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Samhain 02-16-2008 03:31 AM

Good target rifle?
Ok, I don't know much about rifles with that said I would like to
get a good rifle for only target shooting. I really like the looks of
the M4's, and have heard good things about the .223 round.

I don't want to spend over $800 for a target shooting gun.
Is there a good target rifle for under $500?

cpttango30 02-16-2008 02:43 PM

Try looking int to a savage bolt gun. They offer some highly accurate varmint rifles.

If you want an ar style You are going to spend $1000+ on one of them with a 22 or 24" bull barrel, flattop reciever and then some good glass $400 to $500 fo that.

The 223 is a very accurate round I have my remington 700VLS shooting .4" 5 shot 100 yards groups.

matt g 02-16-2008 06:10 PM

If you want it for punching paper, the M4 isn't the best choice. If you want something that will cover all of your bases, the M4 will work, but there are still better rifles out there. $500-800 will buy you a decent bolt gun and scope, which will do almost everything better than an M4. If you just want an M4, buy it, but don't expect precision.

Samhain 02-16-2008 10:25 PM

Thanks, any suggestions on a bolt gun?
names/models I can google?

Neener Neener 02-17-2008 02:22 AM

I don't know if they make them anymore, but I used to have a Savage Tactic 110 .308 that was awesome. It had a floating bull barrel and was dead on the money.

matt g 02-17-2008 05:35 PM


Originally Posted by Samhain (Post 16590)
Thanks, any suggestions on a bolt gun?
names/models I can google?

Two come to mind pretty quick, Savage and Tikka.

Long Gun 02-18-2008 02:20 AM

Something to keep in mind!!!
I decided to pick a .223 last year. As I began to educate myself I learned there were all sorts of twist rates available - from 1:7 (usually on AR type stuff) up to 1:16.
The best thing you can do is ask yourself what you want to shoot and then let that dictate your bullet choice. Then you will know what twist rate you need to optimize accuracy in your .223.
A twist rate of 1:12 will stabilize a bullet up to somewhere in the 60 gr. range, but that is pushing it. This twist rate is optimal for 40-55 gr bullets.
A twist rate of 1:9 can stabilize a little heavier bullet - maybe up to near 75 gr. The AR type of guns, if memory serves correctly, typically come in 1:8 or 1:7 and will shoot (that is to say stabilize) the heaviest bullets available for the .223.
I decided I wanted my .223 for groundhogs, crows, and maybe the possible coyote. I would not need a bullet over 55 gr. for this type of use. A 1:12 twist would do the job for me. My search then lead me to a Remy 700 LVSF. I shoot 40 gr Black Hills V-Max and this combo is more accurate than me. I am not a marksman, but I have been able to consistently shoot sub MOA at 100 yards.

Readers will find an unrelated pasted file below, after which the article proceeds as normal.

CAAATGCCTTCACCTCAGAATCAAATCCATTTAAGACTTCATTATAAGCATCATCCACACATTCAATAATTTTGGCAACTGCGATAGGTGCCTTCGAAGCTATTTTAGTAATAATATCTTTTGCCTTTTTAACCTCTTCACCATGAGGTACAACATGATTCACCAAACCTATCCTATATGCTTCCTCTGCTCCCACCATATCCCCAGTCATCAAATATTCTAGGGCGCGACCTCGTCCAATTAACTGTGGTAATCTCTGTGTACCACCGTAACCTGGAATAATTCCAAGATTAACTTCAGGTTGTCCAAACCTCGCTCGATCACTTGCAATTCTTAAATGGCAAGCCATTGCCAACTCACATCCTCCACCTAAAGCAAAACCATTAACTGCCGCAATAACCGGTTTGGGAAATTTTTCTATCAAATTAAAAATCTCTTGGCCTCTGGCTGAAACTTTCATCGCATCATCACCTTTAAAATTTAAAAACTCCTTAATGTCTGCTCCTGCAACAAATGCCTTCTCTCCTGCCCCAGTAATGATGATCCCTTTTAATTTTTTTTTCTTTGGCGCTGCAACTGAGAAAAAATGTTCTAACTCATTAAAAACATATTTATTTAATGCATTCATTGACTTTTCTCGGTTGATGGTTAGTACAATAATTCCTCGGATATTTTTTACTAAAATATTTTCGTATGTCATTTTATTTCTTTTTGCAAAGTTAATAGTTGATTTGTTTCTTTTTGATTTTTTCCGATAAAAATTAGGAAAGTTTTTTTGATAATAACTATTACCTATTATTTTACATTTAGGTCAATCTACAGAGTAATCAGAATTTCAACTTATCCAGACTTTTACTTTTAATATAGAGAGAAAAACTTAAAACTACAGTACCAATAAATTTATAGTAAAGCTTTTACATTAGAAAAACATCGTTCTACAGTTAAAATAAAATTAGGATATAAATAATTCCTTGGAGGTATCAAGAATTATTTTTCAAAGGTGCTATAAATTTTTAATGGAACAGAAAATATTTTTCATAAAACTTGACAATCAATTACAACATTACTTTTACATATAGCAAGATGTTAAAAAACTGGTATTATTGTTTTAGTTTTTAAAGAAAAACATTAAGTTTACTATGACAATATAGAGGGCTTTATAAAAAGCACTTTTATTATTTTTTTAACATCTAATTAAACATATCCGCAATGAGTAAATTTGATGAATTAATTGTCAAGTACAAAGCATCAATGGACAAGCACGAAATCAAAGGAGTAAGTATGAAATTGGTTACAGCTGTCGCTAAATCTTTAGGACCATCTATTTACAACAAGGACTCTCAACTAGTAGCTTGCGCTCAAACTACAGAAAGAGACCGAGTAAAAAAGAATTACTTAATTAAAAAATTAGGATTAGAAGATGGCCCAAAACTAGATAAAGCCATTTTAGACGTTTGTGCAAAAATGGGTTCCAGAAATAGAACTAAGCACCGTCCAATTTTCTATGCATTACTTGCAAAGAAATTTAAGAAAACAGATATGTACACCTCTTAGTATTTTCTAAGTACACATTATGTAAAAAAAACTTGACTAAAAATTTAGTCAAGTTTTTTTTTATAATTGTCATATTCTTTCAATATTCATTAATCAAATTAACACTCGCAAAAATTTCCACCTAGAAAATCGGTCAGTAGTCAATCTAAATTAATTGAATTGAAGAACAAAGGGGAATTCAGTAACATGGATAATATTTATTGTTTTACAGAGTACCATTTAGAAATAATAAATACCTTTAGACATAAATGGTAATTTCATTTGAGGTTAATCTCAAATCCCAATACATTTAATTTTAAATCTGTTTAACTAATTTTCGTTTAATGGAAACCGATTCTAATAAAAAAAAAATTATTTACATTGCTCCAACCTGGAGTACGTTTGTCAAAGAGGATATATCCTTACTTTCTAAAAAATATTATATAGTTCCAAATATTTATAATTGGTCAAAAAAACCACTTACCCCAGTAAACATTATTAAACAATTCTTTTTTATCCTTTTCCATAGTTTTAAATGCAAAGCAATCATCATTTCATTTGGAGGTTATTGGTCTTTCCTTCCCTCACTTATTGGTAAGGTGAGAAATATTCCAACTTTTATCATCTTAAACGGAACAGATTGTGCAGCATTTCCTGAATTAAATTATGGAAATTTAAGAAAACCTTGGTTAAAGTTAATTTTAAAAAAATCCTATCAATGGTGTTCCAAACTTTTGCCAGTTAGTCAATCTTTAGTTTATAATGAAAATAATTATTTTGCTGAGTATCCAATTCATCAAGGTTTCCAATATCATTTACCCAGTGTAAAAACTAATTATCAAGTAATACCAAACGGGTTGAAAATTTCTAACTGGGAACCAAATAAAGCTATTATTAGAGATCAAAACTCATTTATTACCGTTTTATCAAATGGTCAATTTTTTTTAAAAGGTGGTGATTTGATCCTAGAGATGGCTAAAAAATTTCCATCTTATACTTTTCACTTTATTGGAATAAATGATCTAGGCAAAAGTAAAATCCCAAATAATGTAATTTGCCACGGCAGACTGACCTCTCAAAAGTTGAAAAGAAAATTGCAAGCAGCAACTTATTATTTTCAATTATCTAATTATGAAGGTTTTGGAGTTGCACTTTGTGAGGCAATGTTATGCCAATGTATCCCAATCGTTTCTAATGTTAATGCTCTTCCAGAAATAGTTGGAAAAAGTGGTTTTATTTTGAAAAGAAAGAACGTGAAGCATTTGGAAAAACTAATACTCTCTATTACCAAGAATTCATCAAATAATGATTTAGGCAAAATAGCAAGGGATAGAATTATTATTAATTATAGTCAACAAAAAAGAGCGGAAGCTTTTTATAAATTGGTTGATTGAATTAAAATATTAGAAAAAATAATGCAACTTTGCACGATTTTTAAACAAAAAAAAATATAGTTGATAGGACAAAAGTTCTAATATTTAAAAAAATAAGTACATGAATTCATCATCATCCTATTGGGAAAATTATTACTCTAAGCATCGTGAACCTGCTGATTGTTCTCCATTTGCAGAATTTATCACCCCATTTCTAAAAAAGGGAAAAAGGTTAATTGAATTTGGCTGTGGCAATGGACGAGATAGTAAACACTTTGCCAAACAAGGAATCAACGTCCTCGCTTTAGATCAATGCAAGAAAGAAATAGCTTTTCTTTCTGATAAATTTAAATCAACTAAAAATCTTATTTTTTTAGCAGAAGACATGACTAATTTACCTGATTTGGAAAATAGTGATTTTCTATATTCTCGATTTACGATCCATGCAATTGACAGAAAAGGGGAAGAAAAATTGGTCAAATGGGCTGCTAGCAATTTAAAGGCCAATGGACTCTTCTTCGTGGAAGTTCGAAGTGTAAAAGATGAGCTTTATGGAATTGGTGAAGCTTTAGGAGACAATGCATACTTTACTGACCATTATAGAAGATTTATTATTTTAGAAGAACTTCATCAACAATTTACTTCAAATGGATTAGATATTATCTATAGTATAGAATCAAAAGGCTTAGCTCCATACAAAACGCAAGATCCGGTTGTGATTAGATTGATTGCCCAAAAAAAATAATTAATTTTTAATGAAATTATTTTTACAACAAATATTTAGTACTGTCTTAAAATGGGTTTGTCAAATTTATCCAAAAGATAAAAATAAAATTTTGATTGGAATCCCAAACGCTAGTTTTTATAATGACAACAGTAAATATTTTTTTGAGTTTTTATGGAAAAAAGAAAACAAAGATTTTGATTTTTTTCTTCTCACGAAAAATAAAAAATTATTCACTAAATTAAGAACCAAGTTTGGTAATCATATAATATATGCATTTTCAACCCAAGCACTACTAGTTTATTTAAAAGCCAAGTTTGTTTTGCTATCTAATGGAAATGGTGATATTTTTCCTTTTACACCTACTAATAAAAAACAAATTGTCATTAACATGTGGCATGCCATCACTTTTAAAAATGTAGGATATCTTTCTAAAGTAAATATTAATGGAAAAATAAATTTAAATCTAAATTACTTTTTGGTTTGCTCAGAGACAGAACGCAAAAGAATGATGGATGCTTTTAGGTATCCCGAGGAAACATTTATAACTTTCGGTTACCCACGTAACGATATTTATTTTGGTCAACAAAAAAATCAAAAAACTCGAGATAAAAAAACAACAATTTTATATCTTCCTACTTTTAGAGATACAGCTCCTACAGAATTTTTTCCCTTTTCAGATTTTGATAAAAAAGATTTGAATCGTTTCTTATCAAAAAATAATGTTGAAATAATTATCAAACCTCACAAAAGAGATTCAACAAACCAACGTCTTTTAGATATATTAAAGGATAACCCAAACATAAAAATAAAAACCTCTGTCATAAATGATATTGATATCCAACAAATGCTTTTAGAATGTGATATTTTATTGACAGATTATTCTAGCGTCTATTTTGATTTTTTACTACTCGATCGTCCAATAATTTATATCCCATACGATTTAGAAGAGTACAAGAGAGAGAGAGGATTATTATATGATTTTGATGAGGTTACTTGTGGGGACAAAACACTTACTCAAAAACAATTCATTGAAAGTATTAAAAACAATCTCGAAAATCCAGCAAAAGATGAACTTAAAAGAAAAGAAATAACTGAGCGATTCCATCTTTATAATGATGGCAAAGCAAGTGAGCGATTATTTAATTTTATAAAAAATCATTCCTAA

I know Savage makes their .223 rifles in 1:9 twist rates (again if memory serves me correct). This may be, may be, the better all around twist rate if you want to shoot bullets near the 70 gr. mark and still allow you to shoot 40gr. stuff too.
There is only one problem with shooting 40 gr. stuff in a 1:7 twist . . . there have been some reports of this combination of fast twist coupled with the light, fast 40 gr. bullets fragmenting before reaching a 50 yard target. I say "reports" as I have no personal experience with this combination of twist and bullet.
All of this just to say if you want a .223 consider what you intend to shoot, select a bullet, then ask yourself what twist you need to stabilize the round. I did know of someone who tried to shoot 70 something grain bullets in a 1:12 twist and was about to get rid of the gun because he thought he had a lemon as it would not group. When I told him what I had learned he tried a lighter bullet and started seeing the groups he was looking for.
Just thought I would share this as there is a lot more to consider in a .223 than a lot of other centefire cartridges if you ask yourself the right questions.

SimonTuffGuy 02-25-2008 12:54 AM

Ahh... Get the M4! I just got a Bushmaster M4 from Cabela's for $880 plus tax and background check. I got the 16" ORC model which doesn't have any regular iron sights. They are "optic ready", which means you'd add a sight to it right away.

I added an EOTech 512 to the top and a set of Yankee Hill Machine handguards and flip up iron backup sights.

.223 isn't the cheapest round to shoot... But it's a blast none the less.

If you want a cheap range only gun, why not pickup a little 10/22? Cheap gun ($200 area) and cheap ammo.

Coyote3 03-06-2008 01:10 AM

If you want to use a 223 cartridge it makes a great target weapon. I prefer either a remington, savage or mauser action. I have a gunny where I live that will custom build you a 223 in a mauser short action, put a 22 caliber douglas XX barrel 1 in 8 twist on it, a bell and carlson synthetic stock, float it, bed it, blue it and guarantee it to shoot a 1/2 inch 5 shot group or he will buy it back. This would cost you about $550 and leave you some money for optics. There should be a gunsmith in your area that could do the same. With this barrel, ammo would have to be handloaded, but you would have an extremely good weapon for targets from 50 to 1000 yards. Ballistic coefficients and wind drifts on heavier 22 caliber bullets make them superior to the lighter 40 to 55 grain bullets. If you are going to buy ammunition over the counter a barrel in 1 in 12 could also be put on for shooting ammo from 40 to 60 grains. Its a cheap route to go. Personally I use a 220 Swift but everything is handloaded. Hope this helps

fluffo63 03-06-2008 02:01 AM

i prefer the 22 Hornet
.my brother re-loads my ammo and that sweet caliber low recoil
sure makes for a good target round.:cool:

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